Routine Drugs I—For Eldred Jones

By Ama Ata Aidoo

They had asked me—
 
a worthy friend and
a loving brother—
 
to “stop shouldering
the world’s troubles,”
—one meaning Africa,
the other women—
 
                                           “learn to
                                            laugh and
                                            live!”
 
I grow hot:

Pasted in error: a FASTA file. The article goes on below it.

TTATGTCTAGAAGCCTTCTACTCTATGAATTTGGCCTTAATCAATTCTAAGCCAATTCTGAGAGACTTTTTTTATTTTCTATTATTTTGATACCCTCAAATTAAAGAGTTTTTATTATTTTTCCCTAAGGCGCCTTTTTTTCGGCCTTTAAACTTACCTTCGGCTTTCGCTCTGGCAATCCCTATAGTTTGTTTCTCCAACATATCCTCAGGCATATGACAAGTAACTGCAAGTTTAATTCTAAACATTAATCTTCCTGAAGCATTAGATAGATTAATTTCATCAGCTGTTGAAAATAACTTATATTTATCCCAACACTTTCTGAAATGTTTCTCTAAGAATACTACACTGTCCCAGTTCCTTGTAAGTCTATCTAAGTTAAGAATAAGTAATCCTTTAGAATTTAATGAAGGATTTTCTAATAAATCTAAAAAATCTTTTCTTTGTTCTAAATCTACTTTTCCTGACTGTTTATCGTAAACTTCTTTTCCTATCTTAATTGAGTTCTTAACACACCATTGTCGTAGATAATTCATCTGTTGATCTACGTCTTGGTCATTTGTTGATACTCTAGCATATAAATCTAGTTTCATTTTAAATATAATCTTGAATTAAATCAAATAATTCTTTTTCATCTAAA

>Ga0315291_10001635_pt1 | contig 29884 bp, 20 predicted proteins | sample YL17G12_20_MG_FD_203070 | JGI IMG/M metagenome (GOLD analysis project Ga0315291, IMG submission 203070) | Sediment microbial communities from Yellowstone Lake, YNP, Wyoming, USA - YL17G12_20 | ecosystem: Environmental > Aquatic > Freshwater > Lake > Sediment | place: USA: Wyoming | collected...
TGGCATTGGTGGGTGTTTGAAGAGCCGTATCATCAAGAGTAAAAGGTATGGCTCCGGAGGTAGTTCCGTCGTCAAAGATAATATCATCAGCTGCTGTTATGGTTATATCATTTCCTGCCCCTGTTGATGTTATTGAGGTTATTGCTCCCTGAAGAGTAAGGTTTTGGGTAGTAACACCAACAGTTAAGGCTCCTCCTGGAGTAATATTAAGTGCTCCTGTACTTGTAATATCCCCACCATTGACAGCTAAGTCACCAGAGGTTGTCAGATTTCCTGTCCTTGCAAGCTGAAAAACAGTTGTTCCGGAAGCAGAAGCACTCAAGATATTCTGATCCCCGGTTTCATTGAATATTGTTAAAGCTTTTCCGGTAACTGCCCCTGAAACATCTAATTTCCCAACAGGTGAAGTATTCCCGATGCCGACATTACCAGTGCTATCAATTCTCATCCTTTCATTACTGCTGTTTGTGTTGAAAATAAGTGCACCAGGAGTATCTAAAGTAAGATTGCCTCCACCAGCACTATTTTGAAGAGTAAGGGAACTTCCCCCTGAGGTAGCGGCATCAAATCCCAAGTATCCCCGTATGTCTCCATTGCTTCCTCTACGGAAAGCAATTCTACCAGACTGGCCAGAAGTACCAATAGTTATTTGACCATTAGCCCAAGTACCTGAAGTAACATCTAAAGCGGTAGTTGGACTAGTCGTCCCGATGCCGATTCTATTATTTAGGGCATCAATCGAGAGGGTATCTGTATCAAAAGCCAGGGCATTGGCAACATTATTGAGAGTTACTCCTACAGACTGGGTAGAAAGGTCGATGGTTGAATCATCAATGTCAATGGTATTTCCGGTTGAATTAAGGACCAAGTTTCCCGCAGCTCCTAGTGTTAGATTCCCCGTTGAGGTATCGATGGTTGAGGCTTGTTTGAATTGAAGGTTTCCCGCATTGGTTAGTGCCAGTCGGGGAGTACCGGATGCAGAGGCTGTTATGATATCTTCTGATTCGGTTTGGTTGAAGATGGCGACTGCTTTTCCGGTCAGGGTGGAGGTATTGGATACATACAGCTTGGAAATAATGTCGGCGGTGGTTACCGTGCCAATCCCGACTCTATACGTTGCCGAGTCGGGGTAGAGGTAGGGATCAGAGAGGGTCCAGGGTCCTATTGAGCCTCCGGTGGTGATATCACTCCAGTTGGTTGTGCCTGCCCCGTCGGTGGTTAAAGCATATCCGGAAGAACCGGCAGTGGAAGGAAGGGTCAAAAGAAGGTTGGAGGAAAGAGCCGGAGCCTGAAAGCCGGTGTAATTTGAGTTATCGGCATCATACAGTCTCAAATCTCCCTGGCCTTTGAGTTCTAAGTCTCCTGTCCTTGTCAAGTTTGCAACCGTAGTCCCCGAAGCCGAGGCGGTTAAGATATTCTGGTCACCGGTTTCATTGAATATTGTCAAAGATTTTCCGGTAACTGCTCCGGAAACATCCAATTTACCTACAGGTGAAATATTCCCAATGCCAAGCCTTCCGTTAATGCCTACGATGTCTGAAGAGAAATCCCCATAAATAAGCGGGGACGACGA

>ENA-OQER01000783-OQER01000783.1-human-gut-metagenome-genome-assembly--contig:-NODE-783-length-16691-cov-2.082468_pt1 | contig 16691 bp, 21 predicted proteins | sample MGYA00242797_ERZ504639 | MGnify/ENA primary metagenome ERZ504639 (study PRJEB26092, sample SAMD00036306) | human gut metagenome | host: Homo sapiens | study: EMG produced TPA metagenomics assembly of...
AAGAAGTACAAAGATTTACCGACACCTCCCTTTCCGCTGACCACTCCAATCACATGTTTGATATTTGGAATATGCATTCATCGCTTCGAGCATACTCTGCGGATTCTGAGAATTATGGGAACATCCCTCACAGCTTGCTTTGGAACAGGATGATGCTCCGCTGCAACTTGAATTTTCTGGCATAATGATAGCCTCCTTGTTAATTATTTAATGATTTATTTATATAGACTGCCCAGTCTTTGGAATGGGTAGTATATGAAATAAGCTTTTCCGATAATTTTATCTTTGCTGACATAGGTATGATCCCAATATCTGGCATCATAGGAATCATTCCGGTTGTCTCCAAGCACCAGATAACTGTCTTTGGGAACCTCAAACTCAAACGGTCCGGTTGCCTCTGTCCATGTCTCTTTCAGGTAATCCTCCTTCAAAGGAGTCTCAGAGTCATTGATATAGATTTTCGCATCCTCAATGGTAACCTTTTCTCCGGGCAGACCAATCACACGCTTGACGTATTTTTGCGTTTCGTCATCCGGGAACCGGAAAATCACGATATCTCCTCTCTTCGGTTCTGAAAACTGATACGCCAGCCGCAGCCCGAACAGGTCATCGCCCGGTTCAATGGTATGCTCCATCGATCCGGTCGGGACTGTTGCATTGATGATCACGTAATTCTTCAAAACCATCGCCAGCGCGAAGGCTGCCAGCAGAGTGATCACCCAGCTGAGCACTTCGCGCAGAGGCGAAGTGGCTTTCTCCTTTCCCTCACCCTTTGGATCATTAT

thinking that
laughing?
 
That’s easy:
it’s all we do instead of
crying.
 
And since there’s
so much to cry about
we laugh and
laugh and
laugh.
 
                                            But
                                            living?
 
You could tell them
that’s not easy.
 
In a real life
in a real world
perhaps.
 
But here
where
on a bare belly
for less than a cedi,
 
you gathered
in single pieces and
carried
ten bushels of
solid stones
your four-month-old baby
straddled on
your back,
 
slipped,
fell
broke your
arm—?
 
Laughing we do for
fear of
crying.
 
Living
we don’t discuss
here.

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